The lightweight alloy might explain why I could file it so easily but would account for susceptibility to wear although the sandy conditions in Surrey and a high proportion of off road miles has taught me that I can wear out sprockets and chains on any of my mountain bikes pretty fast.
 

Emo Rider

Esteemed Pedelecer
Jan 10, 2014
659
413
Worn gear teeth are usually a sign that one is not lubricating their chain properly or has cycled too long with a worn out chain. The roller bearing surface that seats in the gear must be free and able to rotate on the link's axle pin. Badly rusted chains are obvious causes of gear wear. However, I have seen many chains coated with thick black oily goop that is dutifully lubricated thinking it will protect the drive train. When in fact the roller bearings have long since seized because the goop is preventing the oil from penatrating. Even as dutifully as I cleaned and lubricated my chain, at 7,000 miles I have had to rotate my 9 tooth drive gear and my steel chainset is starting to show wear. I am on my second chain, BTW, replaced at around 4,500 miles.
 

georgehenry

Esteemed Pedelecer
Nov 7, 2015
866
824
Surrey
Yes Emo I think you are right about keeping chain and sprockets clean and suitably lubricated. I have actually been quite (by my standards) diligent with the sduro. As part of cleaning the bike I do use a degreaser and chain cleaning device before lubricating the chain. I use the bike just as a ride to work commuting tool and don't clean the chain and sprockets after each journey too and from work but generally at the end of my working week that is usually a four day week of 92 miles total and 52 miles off road though sometimes longer. Obviously if I get the bike really dirty due to the conditions I will give it a clean but usually hope to complete my working week before a thorough clean just adding a bit more lubricant to the chain or a quick clean degrease and lubricate as required.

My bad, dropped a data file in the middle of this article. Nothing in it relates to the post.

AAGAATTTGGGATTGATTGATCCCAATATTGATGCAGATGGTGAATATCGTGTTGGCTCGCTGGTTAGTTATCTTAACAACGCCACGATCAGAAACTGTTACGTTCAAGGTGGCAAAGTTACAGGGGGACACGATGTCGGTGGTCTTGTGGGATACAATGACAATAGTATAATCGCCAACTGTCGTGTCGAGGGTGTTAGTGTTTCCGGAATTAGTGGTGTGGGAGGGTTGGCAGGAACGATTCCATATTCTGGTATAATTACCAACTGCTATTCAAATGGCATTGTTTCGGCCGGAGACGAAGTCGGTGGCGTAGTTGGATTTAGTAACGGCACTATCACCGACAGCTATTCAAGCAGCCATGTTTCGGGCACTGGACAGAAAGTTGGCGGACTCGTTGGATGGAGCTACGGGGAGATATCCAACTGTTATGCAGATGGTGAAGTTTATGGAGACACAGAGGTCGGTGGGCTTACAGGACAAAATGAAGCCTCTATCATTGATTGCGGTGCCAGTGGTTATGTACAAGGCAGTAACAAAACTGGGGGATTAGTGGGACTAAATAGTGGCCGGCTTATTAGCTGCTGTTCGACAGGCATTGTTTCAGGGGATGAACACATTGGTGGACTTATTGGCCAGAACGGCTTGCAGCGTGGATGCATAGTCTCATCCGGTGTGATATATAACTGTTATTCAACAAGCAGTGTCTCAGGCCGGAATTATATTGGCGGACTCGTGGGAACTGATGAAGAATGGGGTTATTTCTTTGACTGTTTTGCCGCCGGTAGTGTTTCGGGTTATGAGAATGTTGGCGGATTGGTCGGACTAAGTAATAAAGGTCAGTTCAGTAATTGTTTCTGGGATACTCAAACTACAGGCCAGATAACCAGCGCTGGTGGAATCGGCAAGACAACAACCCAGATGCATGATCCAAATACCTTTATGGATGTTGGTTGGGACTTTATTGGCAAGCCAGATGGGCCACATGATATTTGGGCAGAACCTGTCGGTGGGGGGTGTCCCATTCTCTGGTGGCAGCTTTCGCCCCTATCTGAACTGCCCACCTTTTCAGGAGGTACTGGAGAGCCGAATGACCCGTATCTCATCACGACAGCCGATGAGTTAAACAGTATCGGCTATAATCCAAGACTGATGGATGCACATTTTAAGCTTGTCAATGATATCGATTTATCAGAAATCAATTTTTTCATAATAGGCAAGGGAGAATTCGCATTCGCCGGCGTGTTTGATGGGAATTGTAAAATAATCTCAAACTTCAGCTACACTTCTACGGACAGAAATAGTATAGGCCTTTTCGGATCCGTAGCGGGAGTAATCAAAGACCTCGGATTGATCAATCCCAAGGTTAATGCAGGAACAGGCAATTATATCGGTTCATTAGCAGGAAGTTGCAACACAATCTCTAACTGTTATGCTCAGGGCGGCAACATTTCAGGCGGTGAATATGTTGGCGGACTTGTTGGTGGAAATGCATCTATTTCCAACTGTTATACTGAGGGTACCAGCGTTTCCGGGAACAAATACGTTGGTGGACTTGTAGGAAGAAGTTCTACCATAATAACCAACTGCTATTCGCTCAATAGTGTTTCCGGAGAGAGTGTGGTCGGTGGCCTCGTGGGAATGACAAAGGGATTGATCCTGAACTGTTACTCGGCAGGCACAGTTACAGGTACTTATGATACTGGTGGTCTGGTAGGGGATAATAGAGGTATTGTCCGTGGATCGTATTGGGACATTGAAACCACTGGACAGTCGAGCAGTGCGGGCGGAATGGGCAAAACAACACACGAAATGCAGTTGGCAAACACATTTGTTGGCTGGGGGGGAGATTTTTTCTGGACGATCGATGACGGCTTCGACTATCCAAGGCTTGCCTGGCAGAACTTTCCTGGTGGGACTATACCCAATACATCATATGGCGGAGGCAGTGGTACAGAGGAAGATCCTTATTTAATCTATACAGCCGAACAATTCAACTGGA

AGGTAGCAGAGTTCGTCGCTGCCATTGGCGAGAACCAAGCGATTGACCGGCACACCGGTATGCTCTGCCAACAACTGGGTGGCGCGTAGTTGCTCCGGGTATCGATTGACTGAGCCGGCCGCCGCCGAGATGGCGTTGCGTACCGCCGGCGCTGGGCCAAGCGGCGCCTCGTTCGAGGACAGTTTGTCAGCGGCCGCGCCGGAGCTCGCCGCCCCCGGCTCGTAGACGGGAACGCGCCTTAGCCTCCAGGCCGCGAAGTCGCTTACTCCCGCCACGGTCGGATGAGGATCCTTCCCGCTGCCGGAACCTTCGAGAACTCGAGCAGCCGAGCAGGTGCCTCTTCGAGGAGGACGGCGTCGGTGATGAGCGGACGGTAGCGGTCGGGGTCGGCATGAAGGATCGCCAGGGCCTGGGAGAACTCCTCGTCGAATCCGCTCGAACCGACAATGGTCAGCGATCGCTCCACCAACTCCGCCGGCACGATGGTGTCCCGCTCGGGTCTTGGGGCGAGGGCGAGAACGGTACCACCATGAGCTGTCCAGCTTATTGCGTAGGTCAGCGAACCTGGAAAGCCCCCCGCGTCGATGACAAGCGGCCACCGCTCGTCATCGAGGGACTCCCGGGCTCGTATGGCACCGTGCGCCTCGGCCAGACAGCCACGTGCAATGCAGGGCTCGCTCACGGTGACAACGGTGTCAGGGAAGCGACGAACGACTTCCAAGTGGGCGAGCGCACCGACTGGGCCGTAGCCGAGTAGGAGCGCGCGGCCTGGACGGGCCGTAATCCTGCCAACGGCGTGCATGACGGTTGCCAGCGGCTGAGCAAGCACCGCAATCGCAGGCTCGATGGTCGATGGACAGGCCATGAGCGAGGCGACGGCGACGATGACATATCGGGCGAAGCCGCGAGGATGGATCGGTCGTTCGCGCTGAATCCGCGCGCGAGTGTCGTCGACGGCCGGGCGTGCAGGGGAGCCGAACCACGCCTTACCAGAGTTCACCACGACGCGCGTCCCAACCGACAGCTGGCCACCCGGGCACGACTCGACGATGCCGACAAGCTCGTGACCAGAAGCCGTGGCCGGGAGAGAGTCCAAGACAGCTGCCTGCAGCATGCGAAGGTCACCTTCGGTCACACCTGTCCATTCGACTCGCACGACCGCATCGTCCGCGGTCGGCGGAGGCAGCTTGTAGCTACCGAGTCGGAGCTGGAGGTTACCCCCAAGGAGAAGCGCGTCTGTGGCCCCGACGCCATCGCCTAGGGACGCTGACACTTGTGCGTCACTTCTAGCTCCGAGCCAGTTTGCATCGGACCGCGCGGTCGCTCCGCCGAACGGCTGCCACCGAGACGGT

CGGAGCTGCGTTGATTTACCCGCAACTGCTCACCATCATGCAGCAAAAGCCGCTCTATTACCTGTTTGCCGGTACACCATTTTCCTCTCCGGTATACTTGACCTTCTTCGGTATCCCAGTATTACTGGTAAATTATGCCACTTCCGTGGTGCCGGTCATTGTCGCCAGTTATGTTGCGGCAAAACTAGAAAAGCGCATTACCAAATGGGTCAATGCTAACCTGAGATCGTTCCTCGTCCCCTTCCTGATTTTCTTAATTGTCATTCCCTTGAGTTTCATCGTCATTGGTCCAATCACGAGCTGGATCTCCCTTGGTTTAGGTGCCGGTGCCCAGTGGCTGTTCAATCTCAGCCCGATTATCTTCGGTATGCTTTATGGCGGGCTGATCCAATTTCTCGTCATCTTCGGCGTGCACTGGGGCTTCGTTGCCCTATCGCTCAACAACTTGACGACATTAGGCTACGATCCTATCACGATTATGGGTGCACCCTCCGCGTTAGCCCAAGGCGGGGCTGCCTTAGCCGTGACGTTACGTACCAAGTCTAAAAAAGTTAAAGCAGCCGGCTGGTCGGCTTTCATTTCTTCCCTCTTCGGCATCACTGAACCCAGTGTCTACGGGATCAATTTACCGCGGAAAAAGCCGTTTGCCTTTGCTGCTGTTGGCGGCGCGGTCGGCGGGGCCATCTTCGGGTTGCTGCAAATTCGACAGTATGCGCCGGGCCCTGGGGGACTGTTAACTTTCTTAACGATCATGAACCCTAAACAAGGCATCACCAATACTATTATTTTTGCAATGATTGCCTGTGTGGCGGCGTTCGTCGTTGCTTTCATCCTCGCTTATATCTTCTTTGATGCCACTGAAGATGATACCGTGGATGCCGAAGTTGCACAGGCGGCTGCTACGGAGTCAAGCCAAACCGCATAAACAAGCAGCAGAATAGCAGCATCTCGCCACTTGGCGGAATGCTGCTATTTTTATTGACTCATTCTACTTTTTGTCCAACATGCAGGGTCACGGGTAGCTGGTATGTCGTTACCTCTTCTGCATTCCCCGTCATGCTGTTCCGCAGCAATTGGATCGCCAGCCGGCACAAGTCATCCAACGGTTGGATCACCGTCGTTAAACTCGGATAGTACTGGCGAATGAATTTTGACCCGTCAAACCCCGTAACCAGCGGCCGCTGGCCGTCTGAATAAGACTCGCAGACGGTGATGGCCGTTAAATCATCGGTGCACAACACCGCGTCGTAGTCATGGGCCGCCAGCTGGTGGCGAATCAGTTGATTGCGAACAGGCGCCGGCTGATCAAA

Fordulike recommended " I would say that definitely keeping the drivetrain clean and using a good dry lube would help too.

I personally think wet lubricants make the chain slightly stickier and increase chain suck, but I'm not an expert.

I use Finish Line Dry Bike Lubricant on my BBS02 and the drivetrain is holding up well at over 1500 miles.

Hope you have many more miles on your bike".

My somewhat lazy strategy is not to change the chain often but keep the chain and sprockets together until they stop working. However I do try to keep them as clean and lubricated as possible. I think I will take Martin's advise to put a steel replacement front sprocket on when I do change cassette and chain in due course. I may try the dry lubricant recommended by Fordulike to see if this makes a difference. Continuing to ride through the more challenging winter conditions with a chunk of off road miles is going to wear things out. I would just prefer to change everything in the spring if possible. I expect to replace my drive train once a year but will keep riding while it keeps working, but obviously change it all if needed. Basically I try to make it last as long as possible.

The Yamaha is one of the more powerful legal crank drive systems with a nice chunk of torque, and I am a big but fit guy so the combination probably gives the drive train a testing time.

My Oxygen Emate city hub drive bike seems to put the chain and sprockets under much less strain.
 
  • Like
Reactions: Emo Rider

georgehenry

Esteemed Pedelecer
Nov 7, 2015
866
824
Surrey
Hi all, time to report back. I have completed my four days of work, riding every day and completing another 92 miles with 52 of those off road. There has been quite a bit of rain leading to challenging conditions off road and I have adapted my route to miss a particularly churned up single track hill that is fun in the summer but has little to recommend it now that horses have turned it into a quagmire. Fortunately there is an alternative that bypasses this section that only adds about a quarter of a mile.